Estimated reading time: 2 minutes, 36 seconds

Jon Baron, Thomson ReutersFor many years, software publisher in the tax and accounting industry emphasized suites for which they wrote all elements. But they are increasingly allowing other companies to develop applications that work with and extend their applications. It appears likely that the two big vendors in this market—Thomson Reuters and Wolters Kluwer CCH—will rely more on other companies to provide functionality.

CCH has already announced their plans to move in that direction. And while the Thomson's Tax & Accounting business has not made a definite statement opening letting other companies build applications that work with its code, it appears likely it will do the same as its competitors.

At this month's Thomson Synergy conference, Jon Baron, managing director of the professional segment of the Tax Accounting business, made comments that suggested Thomson would move in that direction. Asked later for elaboration, Baron commented that his company's products would be "more open" but declined to further define that.

Moreover, even with its declared plan to work with outside developers, CCH has not done much to implement that plan.
At her company's Connections conference in October, Teresa Mackintosh, CEO of Wolters Kluwer CCH U.S., said more will happen, but that those plans have had to wait while the company put its energies into other areas. However, she commented "I would expect you will a big pickup in traction in the coming year."

What is driving vendors to allow developers to talk about working together more with other developers. Randy Johnston, a partner with the Network Management Group and K2 Consulting, says that users are demanding the vendors help them in integrating products. Johnston says there is already a cross-over between those who use an engagement product from one vendor and want more links with products from the competitors.

Firms want help want help "getting stuff work together and they don't have IT expertise," says Johnston. He says firms are telling their suppliers "'We want you make the integration'", continuing, that on the CS Professional Suite side, "Thomson has always been proprietary—they are taking a lot of heat for it."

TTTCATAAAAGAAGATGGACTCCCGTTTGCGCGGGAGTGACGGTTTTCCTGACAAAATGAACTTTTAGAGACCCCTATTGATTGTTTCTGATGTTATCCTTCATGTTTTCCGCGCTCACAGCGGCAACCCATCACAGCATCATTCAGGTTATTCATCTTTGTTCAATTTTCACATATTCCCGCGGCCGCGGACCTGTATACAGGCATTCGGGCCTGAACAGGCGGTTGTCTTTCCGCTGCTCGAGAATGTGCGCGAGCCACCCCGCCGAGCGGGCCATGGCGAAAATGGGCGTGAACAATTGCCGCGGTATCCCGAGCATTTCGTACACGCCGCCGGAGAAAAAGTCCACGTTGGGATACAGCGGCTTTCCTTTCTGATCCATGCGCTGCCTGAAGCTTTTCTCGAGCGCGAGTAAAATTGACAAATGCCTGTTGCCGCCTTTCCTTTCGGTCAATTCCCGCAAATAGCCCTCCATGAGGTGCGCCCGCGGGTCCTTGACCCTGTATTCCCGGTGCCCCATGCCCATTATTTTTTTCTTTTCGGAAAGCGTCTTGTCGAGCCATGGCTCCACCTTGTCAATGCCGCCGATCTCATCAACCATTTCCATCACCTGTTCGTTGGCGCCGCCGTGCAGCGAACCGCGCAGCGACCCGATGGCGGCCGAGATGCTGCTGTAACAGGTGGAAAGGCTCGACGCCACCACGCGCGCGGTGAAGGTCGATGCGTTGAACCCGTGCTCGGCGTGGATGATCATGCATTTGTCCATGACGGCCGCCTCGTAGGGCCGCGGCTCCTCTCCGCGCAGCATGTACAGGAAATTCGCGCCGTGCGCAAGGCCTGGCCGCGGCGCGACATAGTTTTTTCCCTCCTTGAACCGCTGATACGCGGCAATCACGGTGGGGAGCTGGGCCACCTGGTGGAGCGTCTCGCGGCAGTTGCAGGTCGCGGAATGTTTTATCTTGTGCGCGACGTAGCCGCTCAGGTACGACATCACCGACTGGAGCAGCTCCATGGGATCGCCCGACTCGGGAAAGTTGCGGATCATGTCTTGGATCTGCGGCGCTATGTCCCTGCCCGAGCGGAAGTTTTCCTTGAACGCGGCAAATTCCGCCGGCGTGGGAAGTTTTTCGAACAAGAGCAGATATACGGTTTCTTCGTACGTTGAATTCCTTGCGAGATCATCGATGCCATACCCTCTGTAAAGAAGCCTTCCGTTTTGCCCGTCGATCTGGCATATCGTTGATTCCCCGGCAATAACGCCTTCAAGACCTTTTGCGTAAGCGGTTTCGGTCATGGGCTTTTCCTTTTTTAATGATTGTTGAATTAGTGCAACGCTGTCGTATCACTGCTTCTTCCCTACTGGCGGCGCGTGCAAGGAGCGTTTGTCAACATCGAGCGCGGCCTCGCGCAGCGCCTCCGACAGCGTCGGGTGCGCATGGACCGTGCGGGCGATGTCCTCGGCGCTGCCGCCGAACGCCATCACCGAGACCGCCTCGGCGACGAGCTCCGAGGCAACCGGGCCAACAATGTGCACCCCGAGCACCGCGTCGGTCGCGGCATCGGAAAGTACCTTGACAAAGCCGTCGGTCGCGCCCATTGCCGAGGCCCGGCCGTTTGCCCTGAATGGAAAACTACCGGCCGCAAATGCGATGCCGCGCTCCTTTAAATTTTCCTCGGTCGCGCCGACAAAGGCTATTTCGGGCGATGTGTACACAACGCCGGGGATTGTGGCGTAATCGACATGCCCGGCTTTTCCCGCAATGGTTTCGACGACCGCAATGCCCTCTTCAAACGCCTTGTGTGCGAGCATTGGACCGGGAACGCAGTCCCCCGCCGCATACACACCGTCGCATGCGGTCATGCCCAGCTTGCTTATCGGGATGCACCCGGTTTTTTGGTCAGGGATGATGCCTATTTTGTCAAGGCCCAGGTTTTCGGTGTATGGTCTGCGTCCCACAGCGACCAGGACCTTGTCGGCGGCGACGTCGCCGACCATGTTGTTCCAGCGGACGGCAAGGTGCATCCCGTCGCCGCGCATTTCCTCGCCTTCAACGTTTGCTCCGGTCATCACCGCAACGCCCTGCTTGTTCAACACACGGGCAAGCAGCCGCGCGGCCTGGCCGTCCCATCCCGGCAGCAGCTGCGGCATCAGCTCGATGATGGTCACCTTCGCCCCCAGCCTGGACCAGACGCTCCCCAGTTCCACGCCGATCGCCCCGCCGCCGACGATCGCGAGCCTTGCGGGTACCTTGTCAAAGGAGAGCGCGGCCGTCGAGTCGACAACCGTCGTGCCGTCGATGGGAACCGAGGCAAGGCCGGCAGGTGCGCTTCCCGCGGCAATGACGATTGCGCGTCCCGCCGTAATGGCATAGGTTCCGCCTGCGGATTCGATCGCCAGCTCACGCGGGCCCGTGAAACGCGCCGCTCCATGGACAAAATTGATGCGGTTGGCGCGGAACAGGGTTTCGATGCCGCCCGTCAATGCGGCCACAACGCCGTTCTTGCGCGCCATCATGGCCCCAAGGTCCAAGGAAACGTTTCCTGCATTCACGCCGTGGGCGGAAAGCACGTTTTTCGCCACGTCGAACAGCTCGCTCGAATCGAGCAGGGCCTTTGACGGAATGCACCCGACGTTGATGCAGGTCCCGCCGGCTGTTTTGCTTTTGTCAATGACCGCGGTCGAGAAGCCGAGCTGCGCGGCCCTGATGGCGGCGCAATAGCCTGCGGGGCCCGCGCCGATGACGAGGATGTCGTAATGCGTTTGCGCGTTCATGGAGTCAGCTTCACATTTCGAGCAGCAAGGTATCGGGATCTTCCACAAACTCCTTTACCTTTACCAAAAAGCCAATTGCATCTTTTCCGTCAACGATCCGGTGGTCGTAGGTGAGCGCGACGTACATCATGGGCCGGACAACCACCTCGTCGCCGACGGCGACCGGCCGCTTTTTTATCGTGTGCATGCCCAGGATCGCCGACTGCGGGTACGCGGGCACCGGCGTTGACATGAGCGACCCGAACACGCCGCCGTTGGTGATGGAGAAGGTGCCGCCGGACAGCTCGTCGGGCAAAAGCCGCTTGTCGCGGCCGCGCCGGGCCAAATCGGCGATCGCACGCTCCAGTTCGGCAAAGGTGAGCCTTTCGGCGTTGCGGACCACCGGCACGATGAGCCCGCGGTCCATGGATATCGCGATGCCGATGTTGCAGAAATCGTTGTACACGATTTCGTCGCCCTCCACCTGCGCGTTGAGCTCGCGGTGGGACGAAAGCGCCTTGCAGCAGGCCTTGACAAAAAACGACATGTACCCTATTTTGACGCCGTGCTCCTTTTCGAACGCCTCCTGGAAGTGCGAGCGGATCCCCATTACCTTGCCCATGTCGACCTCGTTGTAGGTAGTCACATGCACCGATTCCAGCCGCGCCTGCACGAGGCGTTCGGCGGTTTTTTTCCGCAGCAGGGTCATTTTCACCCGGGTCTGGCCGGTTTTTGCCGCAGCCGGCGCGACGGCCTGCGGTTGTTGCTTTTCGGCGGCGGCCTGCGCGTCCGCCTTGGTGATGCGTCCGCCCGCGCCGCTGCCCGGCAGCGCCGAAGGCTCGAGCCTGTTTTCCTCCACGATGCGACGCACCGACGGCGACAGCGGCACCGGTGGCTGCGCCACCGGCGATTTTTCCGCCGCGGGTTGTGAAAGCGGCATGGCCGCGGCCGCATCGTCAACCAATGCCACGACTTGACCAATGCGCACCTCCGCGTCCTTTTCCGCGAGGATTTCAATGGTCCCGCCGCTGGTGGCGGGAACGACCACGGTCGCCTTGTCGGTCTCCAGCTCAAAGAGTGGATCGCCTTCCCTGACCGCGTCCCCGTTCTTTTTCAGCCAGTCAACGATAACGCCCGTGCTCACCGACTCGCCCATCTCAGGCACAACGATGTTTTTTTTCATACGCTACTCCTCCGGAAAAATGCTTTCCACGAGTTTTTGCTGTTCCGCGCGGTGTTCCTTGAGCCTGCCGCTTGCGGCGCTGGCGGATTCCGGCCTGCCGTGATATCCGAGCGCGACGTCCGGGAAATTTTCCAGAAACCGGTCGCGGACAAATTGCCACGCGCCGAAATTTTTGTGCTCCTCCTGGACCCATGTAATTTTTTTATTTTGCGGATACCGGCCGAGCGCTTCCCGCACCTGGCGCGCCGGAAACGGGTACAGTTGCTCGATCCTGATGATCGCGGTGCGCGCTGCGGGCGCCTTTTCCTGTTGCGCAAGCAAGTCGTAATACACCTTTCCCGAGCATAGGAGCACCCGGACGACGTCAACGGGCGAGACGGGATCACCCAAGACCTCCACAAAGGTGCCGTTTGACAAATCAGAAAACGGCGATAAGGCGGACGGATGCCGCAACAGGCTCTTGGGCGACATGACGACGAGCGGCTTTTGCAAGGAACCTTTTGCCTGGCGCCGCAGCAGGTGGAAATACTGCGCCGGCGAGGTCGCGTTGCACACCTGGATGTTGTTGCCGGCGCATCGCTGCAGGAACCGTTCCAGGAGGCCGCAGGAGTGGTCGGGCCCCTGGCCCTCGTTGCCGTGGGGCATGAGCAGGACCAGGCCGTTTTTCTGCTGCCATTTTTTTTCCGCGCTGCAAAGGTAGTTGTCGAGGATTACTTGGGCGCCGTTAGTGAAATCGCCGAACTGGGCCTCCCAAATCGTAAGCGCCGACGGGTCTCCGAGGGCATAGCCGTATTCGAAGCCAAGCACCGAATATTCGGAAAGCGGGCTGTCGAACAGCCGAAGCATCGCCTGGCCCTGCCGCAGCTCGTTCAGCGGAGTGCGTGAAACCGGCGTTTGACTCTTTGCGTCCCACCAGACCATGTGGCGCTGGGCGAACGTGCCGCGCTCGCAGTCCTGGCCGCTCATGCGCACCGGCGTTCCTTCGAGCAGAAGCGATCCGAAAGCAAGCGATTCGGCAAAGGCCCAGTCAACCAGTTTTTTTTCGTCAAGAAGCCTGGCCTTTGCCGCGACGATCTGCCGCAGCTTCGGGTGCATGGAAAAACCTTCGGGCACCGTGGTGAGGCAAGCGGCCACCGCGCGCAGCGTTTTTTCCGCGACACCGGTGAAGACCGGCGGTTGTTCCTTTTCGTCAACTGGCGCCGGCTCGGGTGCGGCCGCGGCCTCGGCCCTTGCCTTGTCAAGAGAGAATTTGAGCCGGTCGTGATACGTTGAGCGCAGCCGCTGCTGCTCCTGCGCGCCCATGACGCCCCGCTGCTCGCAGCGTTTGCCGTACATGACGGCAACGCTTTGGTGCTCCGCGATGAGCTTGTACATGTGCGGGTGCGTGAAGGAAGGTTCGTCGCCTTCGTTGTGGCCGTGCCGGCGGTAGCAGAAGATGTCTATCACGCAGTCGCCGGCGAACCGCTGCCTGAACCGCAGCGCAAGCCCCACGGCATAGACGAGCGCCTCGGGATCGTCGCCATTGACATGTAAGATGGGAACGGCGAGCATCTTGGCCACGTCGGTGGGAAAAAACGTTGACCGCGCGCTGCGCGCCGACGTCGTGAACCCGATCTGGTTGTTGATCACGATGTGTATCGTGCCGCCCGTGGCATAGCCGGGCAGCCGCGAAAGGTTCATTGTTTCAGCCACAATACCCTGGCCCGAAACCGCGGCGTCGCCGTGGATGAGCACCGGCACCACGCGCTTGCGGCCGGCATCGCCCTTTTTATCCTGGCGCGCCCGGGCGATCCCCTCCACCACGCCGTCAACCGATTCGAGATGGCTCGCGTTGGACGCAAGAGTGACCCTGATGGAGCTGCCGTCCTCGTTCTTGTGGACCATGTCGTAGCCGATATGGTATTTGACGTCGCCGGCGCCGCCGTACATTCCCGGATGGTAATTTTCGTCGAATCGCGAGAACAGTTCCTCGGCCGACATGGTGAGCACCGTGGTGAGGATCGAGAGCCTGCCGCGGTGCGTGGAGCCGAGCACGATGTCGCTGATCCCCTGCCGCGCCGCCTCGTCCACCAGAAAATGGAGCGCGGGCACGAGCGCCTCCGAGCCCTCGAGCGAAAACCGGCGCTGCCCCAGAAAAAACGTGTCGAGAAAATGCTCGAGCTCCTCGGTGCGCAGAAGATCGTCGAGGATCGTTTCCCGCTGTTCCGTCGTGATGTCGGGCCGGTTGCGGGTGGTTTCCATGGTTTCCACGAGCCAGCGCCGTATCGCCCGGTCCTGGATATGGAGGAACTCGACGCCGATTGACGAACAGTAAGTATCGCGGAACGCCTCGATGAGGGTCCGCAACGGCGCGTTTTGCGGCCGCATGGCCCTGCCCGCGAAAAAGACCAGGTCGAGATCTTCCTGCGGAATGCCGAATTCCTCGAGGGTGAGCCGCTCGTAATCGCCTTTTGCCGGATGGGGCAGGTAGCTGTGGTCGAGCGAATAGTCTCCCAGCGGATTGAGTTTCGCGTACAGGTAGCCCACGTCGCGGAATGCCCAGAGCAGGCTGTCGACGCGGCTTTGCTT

Intuit has published a Software Developers Kit, but that is for its QuickBooks accounting software. Although it outlined plans for this years' tax season during its September Investor's Day and outlined new features on its website, it has been otherwise quiet in discussing plans for its professional tax software.

Bob Scott
Bob Scott has provided information to the tax and accounting community since 1991, first as technology editor of Accounting Today, and from 1997 through 2009 as editor of its sister publication, Accounting Technology. He is known throughout the industry for his depth of knowledge and for his high journalistic standards.  Scott has made frequent appearances as a speaker, moderator and panelist and events serving tax and accounting professionals. He  has a strong background in computer journalism as an editor with two former trade publications, Computer+Software News and MIS Week and spent several years with weekly and daily newspapers in Morris County New Jersey prior to that.  A graduate of Indiana University with a degree in journalism, Bob is a native of Madison, Ind
Last modified on Tuesday, 18 November 2014
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